If you’re interested and would like to sign up, please click on the sign up link on my classes page here. If you have questions please email me at firstname.lastname@example.org. I’m so excited for this opportunity and can’t wait for August 24th!
Here’s the summary of the webinar I put together with Spinning Daily.
About the Web Seminar:
So you want to buy your first raw fleece, but which one should you choose? Then what do you do with it? Do you have a stack of fleeces in your garage you’re unsure what to do with? Processing a raw animal fleece gives you control over the progression from animal to finished object. Choosing a raw fleece and processing it can be an intimidating process. Understanding the process, and how the fibers and methods impact you choices, will help you maximize your results.
Courtney will guide you through an overview of what to consider when buying a fleece and what options are available for cleaning your fleece. She will discuss wool, alpaca, angora and mohair to learn what constitutes a great raw fleece. Then, she will walk viewers through the process of cleaning a fleece – skirting, washing, drying and flicking the locks. Drawing on her fiber processing experiences, including lessons learned the hard way, she will cover what to watch out for when buying a raw fleece, what types of soap work best, different drying methods and tools used for flicking tips. Using close up photos, see exactly what Courtney does to select the perfect bag of fiber and produce a clean fleece with confidence.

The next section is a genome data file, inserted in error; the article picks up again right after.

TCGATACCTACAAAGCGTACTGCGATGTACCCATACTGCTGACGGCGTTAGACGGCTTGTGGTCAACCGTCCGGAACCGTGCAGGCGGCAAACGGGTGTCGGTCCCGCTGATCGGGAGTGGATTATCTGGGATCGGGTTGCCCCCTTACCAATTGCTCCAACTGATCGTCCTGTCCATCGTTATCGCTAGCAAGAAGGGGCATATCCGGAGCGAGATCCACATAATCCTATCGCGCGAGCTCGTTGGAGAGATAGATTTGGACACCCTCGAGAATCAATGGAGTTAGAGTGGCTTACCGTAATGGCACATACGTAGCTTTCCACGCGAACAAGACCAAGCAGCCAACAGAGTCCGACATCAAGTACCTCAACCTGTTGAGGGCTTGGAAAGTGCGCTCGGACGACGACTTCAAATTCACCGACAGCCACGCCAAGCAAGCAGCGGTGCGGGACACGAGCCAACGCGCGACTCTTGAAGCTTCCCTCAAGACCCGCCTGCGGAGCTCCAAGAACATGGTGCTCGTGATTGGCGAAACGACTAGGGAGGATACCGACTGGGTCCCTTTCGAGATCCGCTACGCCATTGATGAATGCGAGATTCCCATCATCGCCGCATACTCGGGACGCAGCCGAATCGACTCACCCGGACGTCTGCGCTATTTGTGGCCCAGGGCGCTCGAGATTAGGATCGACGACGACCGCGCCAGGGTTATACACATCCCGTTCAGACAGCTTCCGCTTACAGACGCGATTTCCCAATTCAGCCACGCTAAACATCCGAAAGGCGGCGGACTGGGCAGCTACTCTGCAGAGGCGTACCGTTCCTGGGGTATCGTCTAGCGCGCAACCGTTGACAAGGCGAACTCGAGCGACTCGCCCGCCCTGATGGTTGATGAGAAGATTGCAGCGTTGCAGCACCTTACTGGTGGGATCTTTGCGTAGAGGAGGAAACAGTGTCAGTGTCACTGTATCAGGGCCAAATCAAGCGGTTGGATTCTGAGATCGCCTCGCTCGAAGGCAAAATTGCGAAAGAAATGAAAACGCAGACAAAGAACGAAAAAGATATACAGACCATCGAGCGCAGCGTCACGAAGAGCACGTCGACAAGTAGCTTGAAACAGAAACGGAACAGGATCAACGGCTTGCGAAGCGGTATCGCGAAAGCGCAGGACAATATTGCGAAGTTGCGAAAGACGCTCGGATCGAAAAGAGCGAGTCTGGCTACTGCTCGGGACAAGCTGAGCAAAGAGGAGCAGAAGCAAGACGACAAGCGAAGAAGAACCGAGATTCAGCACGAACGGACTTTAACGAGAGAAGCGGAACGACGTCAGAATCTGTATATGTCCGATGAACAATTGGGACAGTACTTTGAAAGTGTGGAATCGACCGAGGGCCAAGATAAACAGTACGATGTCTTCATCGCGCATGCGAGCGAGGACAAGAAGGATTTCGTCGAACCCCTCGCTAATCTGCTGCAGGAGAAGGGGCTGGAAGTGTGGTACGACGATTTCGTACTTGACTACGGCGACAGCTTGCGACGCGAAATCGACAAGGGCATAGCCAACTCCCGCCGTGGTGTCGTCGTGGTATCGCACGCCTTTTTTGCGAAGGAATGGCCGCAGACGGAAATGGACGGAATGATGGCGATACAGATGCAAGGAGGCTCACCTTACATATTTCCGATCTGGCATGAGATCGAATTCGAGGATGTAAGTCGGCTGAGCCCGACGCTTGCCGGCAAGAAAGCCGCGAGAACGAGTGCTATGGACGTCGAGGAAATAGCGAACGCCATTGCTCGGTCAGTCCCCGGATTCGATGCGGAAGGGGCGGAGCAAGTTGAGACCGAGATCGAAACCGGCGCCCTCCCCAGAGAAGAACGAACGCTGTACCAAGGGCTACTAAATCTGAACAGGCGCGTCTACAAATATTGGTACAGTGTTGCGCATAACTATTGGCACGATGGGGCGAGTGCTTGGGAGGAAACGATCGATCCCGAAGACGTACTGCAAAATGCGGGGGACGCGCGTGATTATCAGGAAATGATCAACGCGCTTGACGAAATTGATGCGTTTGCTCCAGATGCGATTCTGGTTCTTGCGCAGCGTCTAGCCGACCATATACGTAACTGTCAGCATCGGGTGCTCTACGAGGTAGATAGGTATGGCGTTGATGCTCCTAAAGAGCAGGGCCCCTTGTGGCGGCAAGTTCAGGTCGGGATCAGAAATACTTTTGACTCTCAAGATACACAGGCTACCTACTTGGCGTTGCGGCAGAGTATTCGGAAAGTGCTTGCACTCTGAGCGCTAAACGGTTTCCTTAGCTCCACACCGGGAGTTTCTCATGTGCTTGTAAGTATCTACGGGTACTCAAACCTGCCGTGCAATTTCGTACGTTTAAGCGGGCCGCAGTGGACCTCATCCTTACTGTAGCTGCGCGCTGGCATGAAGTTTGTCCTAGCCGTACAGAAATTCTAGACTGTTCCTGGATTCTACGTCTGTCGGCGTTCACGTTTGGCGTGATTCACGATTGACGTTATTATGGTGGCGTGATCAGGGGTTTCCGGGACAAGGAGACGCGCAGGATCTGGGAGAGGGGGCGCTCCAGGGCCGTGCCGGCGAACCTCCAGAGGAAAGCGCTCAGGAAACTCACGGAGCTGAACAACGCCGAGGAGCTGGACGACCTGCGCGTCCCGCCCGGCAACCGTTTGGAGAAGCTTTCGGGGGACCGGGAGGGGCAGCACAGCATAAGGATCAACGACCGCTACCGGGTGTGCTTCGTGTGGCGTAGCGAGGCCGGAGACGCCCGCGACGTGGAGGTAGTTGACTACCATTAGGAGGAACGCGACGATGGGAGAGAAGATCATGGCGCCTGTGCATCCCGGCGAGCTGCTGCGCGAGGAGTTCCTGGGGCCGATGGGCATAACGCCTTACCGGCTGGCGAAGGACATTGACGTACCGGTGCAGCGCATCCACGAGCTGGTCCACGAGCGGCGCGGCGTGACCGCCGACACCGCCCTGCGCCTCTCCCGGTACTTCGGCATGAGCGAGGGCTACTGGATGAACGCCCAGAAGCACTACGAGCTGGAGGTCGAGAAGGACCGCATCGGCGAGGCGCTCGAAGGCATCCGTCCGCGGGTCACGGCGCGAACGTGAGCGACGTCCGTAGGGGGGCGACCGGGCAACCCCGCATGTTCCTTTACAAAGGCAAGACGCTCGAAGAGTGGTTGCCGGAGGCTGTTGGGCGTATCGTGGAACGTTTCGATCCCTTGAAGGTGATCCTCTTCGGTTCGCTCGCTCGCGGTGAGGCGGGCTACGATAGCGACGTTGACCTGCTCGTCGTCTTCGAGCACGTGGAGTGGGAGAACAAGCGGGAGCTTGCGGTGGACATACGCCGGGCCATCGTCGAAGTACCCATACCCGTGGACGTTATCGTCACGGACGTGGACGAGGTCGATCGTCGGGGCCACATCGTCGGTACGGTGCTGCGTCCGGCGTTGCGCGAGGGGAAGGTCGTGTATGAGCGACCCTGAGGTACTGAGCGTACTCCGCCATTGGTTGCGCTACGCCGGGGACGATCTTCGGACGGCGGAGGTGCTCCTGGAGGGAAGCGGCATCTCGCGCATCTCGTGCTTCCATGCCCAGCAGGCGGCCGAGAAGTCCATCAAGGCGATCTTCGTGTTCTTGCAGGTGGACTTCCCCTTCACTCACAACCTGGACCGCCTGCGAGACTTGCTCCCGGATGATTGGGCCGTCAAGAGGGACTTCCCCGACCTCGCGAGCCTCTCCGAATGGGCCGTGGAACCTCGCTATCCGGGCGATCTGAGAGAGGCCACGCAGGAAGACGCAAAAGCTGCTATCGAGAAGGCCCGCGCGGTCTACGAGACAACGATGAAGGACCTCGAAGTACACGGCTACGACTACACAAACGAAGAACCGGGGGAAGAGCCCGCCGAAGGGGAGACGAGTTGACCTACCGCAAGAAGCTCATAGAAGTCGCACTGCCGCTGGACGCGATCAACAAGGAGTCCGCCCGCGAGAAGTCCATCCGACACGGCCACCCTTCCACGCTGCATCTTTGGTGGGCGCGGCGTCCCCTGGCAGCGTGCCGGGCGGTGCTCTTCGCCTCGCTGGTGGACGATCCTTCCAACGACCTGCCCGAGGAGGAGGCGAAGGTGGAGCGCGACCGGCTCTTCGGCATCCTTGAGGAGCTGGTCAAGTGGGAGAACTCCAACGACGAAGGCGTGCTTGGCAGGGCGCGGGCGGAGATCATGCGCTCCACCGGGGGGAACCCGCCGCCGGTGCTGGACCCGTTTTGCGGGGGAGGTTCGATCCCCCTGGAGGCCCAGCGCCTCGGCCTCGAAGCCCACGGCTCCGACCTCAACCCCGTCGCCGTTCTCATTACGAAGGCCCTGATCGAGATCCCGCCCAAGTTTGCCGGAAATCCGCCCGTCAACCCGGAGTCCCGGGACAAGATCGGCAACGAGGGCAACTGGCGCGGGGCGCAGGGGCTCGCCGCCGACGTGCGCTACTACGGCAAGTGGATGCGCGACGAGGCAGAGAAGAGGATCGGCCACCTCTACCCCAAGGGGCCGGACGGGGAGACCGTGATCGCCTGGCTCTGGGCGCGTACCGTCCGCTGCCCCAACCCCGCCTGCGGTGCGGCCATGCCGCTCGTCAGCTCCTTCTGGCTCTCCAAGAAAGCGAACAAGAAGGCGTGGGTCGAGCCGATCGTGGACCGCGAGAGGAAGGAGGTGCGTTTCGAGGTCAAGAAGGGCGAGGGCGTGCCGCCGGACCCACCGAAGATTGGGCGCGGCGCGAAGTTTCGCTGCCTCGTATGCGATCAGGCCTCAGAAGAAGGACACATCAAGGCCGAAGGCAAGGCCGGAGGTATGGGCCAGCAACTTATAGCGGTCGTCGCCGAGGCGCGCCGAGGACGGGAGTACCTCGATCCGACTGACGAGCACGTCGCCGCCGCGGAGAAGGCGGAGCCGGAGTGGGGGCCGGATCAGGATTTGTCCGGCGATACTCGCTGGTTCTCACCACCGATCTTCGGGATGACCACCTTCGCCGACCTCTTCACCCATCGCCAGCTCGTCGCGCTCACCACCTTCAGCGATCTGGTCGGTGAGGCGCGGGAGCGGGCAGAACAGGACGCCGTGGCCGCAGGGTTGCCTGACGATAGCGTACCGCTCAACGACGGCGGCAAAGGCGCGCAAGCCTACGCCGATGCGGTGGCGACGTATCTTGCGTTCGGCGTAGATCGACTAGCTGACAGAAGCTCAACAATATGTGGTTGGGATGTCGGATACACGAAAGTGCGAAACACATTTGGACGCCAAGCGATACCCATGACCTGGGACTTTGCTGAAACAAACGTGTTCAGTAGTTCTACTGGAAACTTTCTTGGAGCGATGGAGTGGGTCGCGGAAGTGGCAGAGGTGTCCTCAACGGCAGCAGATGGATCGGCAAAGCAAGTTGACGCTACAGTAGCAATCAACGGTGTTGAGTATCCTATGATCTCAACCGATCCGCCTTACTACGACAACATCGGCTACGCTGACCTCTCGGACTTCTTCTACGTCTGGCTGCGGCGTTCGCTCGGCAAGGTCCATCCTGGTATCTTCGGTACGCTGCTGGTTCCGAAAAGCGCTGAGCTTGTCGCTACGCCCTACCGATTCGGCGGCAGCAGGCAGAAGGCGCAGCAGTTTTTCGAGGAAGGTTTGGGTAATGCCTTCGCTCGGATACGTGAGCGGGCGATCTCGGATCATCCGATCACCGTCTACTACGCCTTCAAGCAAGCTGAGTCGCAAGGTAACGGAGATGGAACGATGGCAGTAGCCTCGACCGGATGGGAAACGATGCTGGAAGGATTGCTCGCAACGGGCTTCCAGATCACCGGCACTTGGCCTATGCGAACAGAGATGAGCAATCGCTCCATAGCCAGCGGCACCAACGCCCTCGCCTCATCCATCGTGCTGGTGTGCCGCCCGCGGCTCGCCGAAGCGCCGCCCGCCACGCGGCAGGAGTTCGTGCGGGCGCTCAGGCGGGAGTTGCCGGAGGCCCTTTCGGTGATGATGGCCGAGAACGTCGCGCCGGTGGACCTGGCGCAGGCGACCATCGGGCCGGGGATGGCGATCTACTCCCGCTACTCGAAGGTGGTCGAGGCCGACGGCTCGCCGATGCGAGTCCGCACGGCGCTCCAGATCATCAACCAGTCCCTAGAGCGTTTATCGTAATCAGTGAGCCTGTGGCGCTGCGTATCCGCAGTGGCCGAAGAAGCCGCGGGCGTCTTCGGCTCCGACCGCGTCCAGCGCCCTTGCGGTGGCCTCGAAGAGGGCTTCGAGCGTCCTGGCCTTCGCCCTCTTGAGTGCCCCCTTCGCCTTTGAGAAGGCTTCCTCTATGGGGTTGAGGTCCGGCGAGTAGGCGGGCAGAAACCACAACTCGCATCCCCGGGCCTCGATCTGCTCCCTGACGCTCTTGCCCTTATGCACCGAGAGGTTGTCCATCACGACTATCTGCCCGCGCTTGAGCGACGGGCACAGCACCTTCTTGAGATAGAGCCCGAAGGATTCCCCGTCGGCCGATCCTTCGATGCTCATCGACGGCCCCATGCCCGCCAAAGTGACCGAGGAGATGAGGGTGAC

What You’ll Learn:
- Select a raw animal fleece that meets your needs
- Understand different types of animal fibers including wool, alpaca, mohair and angora rabbit
- Skirt a fleece to remove veg matter, short cuts and other undesirable pieces
- Wash and dry a fleece for superior results
- Flick locks to prepare the fiber for spinning, combing or carding
Who Should Attend:
- Handspinners who want to buy their own animal fleeces with confidence
- Handspinners who would like to clean animal fleeces
- Knitters or crocheters who want to buy their own fleeces for processing at a fiber mill
- Fiber animal owners who want to understand what spinners look for in a raw fleece
Its officially summer and things are heating up (ha-ha) so I thought I’d take the chance to write a post with some odds n’ ends – quick updates, a revised blog schedule and things to look forward to.
Back to the Old Blog Schedule Well, twice a week blog posts didn’t happen. For the forseeable future I’m going back to one a week. If there’s something exciting I might have two, but for now, one is more reasonable.